I don’t think I’m breaking any confidentiality agreements when I reveal that Fox is (or at least was) full of vindictive bullies.  Fox News almost always got great ratings but whenever there was a dip, Ailes and his lieutenants would call and complain, threatening some kind of unspecified retribution.  Eventually there would be a war or terrorist attack to drive Fox ratings back up and things would be fine again, but for those months when they were slumping Ailes would make life miserable for Nielsen.

Ailes and the rest of Fox News either believed, or pretended to believe, they were the victims of a left-wing conspiracy, which was ridiculous as far as Nielsen was concerned.  Our CEO David Calhoun was, according to public filings, a steady contributor to Republican candidates and the rest of the executive team on balance leaned moderate right, to the extend they leaned any way at all.  As for me, it’s right there on my LinkedIn profile that I worked for a right-wing Congressman, served in the 1984 Reagan-Bush campaign and spent time in the Reagan White House.  So I had no ideological problems with Fox News.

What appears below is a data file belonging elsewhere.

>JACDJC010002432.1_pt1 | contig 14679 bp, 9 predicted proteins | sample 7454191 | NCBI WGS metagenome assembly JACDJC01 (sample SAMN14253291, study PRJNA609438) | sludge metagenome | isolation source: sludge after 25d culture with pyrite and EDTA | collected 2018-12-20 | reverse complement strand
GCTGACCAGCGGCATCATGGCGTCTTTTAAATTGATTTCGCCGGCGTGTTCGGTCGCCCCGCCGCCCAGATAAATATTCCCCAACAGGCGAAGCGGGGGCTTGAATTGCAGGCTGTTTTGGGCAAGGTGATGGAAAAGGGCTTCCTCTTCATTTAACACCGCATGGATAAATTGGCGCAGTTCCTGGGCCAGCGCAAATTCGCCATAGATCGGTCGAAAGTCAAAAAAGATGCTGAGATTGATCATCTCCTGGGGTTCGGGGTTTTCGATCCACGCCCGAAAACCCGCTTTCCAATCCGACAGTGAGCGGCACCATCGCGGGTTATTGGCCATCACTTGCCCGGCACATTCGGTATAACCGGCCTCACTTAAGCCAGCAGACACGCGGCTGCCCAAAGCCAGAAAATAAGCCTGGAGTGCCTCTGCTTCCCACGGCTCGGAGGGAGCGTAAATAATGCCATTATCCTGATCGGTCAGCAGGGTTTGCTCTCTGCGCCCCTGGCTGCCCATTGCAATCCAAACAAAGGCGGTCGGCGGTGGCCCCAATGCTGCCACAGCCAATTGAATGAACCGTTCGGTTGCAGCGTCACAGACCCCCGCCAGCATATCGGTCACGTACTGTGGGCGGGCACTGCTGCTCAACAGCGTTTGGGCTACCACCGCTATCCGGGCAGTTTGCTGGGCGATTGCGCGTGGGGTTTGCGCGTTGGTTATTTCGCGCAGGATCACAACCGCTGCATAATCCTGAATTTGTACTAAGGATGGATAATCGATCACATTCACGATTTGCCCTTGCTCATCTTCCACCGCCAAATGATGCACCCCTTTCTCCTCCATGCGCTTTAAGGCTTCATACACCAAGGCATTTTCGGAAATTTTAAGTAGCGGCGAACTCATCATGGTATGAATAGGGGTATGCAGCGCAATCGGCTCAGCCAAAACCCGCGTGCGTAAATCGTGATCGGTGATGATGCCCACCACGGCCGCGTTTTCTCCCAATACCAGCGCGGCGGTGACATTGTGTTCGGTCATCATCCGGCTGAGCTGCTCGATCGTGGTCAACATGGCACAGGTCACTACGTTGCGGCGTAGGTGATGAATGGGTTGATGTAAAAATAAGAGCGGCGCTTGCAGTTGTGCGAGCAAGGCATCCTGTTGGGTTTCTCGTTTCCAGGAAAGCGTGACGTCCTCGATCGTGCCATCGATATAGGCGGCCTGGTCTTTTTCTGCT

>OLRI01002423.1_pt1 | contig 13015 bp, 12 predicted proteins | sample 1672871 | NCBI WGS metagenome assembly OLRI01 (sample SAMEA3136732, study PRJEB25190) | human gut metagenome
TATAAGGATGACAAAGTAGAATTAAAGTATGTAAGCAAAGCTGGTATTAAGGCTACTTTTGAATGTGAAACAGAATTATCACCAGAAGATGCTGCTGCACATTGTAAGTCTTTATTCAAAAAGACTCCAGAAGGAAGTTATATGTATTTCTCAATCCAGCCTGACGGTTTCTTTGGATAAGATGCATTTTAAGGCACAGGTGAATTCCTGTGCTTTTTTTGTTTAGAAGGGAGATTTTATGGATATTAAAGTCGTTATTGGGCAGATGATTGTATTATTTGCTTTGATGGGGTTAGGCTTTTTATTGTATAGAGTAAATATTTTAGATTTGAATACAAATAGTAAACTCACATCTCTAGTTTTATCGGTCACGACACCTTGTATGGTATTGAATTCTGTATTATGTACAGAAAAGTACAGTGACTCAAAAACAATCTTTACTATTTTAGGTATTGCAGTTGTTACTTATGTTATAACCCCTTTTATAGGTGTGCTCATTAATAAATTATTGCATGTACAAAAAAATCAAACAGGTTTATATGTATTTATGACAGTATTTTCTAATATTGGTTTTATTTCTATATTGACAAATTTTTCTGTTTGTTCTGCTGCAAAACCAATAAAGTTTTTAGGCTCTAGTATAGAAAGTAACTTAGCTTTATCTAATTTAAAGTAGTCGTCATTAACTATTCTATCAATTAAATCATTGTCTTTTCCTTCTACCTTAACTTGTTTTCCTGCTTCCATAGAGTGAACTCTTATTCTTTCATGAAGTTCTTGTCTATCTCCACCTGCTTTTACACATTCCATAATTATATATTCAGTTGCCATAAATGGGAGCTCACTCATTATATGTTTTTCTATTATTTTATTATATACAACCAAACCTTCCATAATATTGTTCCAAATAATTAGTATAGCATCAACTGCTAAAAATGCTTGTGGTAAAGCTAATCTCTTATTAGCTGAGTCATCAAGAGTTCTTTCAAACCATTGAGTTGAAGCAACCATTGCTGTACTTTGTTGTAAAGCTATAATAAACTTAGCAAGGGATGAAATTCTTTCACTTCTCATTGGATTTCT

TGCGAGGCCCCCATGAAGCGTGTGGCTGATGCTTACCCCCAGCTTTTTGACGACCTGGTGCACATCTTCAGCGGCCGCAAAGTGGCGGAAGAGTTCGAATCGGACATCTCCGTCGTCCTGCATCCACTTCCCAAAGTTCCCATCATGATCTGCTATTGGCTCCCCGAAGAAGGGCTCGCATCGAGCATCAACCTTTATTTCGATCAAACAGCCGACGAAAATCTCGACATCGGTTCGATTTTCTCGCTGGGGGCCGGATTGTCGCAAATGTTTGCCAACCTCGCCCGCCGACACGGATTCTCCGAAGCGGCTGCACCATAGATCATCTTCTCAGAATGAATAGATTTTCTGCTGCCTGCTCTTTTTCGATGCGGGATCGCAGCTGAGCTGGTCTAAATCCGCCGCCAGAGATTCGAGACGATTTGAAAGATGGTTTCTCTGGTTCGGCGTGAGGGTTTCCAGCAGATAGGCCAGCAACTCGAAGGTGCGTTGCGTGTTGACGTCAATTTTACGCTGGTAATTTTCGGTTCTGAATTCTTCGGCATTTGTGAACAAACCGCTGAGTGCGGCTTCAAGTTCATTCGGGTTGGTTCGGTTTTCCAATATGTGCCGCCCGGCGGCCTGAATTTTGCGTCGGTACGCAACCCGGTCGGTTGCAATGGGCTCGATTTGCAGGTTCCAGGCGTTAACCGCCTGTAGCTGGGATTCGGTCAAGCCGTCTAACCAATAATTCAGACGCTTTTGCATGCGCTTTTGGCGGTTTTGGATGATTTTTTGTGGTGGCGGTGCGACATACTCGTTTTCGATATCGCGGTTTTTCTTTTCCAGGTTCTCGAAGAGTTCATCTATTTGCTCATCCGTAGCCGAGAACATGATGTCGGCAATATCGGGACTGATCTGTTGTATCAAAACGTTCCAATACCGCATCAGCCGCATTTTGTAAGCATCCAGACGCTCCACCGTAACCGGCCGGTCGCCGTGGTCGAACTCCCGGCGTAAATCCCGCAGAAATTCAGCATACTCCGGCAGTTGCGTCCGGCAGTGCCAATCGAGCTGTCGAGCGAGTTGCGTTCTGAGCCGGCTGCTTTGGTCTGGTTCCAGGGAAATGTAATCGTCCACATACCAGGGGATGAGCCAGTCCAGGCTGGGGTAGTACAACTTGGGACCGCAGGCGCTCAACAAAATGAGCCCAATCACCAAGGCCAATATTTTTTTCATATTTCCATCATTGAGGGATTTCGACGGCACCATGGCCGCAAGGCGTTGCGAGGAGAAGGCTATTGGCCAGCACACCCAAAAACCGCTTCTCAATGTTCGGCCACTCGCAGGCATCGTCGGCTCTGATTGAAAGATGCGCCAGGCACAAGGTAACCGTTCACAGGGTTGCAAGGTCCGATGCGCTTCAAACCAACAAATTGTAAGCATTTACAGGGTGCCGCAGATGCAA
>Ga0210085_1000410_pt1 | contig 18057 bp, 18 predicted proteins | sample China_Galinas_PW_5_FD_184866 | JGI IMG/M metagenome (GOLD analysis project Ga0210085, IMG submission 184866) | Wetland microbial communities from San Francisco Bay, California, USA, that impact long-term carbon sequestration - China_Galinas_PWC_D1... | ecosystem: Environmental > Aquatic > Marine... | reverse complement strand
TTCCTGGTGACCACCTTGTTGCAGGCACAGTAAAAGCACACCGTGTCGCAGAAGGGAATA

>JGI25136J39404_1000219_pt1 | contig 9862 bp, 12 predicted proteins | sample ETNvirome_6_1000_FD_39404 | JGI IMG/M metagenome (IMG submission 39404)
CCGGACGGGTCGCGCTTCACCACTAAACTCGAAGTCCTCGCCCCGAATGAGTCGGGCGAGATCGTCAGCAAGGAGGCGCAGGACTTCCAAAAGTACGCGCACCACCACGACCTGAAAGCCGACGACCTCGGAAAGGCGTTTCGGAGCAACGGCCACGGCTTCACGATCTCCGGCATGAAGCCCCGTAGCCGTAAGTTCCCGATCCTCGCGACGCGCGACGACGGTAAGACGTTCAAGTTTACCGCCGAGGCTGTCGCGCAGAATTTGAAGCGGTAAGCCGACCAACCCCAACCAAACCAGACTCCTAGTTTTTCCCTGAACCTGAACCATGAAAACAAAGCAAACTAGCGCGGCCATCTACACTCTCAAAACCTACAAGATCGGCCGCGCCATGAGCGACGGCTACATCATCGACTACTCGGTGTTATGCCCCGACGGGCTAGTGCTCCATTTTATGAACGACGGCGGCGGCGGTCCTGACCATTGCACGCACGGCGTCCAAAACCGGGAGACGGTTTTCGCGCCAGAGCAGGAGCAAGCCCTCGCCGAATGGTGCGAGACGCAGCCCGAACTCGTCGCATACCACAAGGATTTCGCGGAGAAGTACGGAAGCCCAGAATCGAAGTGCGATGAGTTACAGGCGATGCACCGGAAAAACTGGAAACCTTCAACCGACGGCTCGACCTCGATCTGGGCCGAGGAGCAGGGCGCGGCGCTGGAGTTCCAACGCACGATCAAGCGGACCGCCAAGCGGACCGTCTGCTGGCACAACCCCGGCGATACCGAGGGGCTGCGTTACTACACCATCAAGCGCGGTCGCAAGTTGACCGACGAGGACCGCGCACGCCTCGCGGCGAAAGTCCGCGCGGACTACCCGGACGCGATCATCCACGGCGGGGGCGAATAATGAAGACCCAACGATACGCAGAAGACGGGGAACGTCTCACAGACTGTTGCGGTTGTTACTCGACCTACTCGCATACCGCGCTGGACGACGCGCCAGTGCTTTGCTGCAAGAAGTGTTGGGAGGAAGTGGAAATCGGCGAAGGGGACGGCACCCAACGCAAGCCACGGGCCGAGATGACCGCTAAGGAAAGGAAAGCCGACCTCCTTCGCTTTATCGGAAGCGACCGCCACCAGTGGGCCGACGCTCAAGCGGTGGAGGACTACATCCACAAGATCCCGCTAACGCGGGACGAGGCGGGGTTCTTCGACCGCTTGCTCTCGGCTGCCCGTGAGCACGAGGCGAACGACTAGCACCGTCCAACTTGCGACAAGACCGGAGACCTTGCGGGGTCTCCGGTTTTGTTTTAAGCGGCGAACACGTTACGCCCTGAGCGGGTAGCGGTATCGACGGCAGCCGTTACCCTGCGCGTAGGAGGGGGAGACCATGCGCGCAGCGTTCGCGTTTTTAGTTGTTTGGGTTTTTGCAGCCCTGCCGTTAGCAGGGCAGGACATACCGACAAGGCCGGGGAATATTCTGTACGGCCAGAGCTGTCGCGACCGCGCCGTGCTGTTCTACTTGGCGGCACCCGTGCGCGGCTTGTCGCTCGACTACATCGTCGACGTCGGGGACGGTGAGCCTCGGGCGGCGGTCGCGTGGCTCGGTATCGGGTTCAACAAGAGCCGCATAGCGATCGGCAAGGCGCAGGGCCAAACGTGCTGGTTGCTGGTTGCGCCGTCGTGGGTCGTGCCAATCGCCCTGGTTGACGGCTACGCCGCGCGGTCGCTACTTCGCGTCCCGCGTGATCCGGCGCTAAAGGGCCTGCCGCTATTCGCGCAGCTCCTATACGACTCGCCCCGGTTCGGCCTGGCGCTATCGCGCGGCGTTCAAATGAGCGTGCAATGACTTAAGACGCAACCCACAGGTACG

In any event, Ailes (or his PR team) was exorcised enough about the story to send Nielsen a letter, which, among other things, demanded my head.  The logic of the letter was that since CNBC and Fox had declined comment and I was quoted in the story explaining how the reporting requirements work, I must have been the one to have leaked the number to The New York Times.  I doubt that even Ailes believed this bit of fallacious logic; instead I think the purpose of the letter was to punish me for refusing to play along with Fox in killing the story, which would have been impossible without outright deception.

Surprise! Nielsen didn’t fire me, viewing this as another Ailes tantrum, and he seemed to get over his fit of pique pretty quickly since the name “Gary Holmes” never appeared in any future Ailes correspondence or conversations.

Jacques Steinberg was not quite as lucky.  Fox launched a nasty on-air campaign against him and at one point even featuring him in an anti-Semitically doctored photo.  Nice.  With Ailes gone will bullying these tactics also disappear?  We can only hope.